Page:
GM Will Push Cruise Into a 'Large Number' of Cities in 2023, Chief Executive Says

After launching in Austin and Phoenix, however, we don't yet know what those markets will be.

We may earn a commission from links on this page.
A GM Cruise robotaxi parks on the side of a road in a press image
Image: General Motors

Self-driving is hard, as any San Francisco resident who’s shared the road with one of General Motors’ Cruise robotaxis will tell you. Cruise is undeterred, however, and intends to continue rolling out its limited service to more cities around the U.S. in 2023.

Austin and Phoenix are first, Reuters reported Wednesday, but the company doesn’t expect to stop there next year. It’s not yet saying which cities are in those plans, but reading between the lines it seems Cruise must expand somehow for its own financial wellbeing — even if the service is operating far from flawlessly these days. In the words of Chief Operating Officer Gil West, by way of Reuters:

“You’ll likely see us expand the number of markets in a large number next year,” he said. Cruise believes it can accelerate application of its technology to other cities using a “repeatable playbook” developed in San Francisco, Austin and Phoenix. That should start to deliver revenue numbers with more zeros in them, he said.


2023 is also the year Cruise hopes to have its purpose-built Origin self-driving EV on the ground, replacing the current modified Chevrolet Bolts. Cruise sees potential in providing Origins to businesses like Walmart for automated delivery. Back in April, the retail giant began a pilot program with Cruise at eight Arizona-market stores.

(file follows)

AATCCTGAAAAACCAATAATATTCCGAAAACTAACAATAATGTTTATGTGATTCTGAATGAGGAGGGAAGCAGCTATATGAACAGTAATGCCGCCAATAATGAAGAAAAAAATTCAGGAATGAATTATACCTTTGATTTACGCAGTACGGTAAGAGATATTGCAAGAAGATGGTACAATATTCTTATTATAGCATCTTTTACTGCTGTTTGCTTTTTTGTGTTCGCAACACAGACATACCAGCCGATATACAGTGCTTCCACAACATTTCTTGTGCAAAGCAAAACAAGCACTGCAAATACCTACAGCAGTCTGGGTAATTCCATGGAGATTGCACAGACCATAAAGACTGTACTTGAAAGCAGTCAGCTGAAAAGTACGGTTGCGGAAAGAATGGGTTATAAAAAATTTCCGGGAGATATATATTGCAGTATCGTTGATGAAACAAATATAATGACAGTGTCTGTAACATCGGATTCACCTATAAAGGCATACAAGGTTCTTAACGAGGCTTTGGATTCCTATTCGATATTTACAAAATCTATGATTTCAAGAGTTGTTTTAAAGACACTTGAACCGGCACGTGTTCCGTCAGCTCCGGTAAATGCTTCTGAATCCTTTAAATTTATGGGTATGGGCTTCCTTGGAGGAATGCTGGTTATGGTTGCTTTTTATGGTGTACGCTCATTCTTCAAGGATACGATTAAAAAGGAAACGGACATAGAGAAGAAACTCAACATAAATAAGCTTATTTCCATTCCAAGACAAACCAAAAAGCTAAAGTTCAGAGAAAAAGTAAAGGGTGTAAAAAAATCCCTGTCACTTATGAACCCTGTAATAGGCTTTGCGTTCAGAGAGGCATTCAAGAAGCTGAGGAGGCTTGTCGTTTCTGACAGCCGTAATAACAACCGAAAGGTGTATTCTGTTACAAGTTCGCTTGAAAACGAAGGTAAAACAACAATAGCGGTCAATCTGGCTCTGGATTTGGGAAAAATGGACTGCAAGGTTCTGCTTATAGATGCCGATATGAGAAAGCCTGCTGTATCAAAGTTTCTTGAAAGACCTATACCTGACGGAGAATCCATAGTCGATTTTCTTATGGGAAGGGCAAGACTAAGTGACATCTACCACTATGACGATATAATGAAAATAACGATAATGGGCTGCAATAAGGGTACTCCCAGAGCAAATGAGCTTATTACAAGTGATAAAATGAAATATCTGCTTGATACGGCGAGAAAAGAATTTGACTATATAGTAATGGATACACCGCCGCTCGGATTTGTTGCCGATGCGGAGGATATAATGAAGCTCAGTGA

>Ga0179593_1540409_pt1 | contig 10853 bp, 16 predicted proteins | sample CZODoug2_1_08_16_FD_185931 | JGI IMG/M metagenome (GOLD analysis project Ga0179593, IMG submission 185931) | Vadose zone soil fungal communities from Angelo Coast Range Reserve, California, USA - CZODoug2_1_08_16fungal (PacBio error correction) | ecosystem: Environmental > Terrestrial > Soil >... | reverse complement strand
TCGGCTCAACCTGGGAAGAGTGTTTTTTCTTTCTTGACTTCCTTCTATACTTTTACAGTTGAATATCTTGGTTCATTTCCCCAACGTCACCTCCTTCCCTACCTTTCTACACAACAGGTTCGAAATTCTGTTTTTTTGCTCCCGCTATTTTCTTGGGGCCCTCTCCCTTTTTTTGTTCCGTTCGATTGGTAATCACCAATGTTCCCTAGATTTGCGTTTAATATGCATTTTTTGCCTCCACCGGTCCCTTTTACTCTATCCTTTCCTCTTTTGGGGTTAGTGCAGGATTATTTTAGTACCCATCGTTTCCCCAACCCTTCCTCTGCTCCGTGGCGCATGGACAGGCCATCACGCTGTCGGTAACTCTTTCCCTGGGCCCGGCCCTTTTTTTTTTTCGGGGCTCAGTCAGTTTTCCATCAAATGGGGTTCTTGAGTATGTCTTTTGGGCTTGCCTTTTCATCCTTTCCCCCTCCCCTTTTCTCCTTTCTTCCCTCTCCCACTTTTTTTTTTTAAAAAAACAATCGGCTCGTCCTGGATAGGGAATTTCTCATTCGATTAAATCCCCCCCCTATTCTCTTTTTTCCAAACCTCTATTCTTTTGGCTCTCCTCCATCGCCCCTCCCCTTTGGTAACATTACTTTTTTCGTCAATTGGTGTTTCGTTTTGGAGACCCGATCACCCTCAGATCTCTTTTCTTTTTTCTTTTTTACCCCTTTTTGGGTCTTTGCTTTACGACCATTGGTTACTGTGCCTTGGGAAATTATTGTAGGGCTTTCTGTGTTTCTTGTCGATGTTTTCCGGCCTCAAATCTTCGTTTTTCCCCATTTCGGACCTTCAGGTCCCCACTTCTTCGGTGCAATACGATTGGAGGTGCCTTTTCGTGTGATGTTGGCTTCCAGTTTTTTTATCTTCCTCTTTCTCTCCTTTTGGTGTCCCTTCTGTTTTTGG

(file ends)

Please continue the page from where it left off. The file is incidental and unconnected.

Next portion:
This all despite concerns within Cruise, held by its own employees, that its vehicles aren’t yet ready for public consumption. “There is fear of admitting this because of expectations from leadership and investors,” one such anonymous whistleblower admitted in a letter to the California Public Utilities Commission dated May 19.


At a time when peers like Ford and Volkswagen have walked back their confidence and investment in self-driving services, GM’s determination to push even harder is a little surprising. As Argo’s ex-CEO once put it back in 2017, “those who think fully self-driving vehicles will be ubiquitous on city streets months from now or even in a few years are not well connected to the state of the art or committed to the safe deployment of the technology.”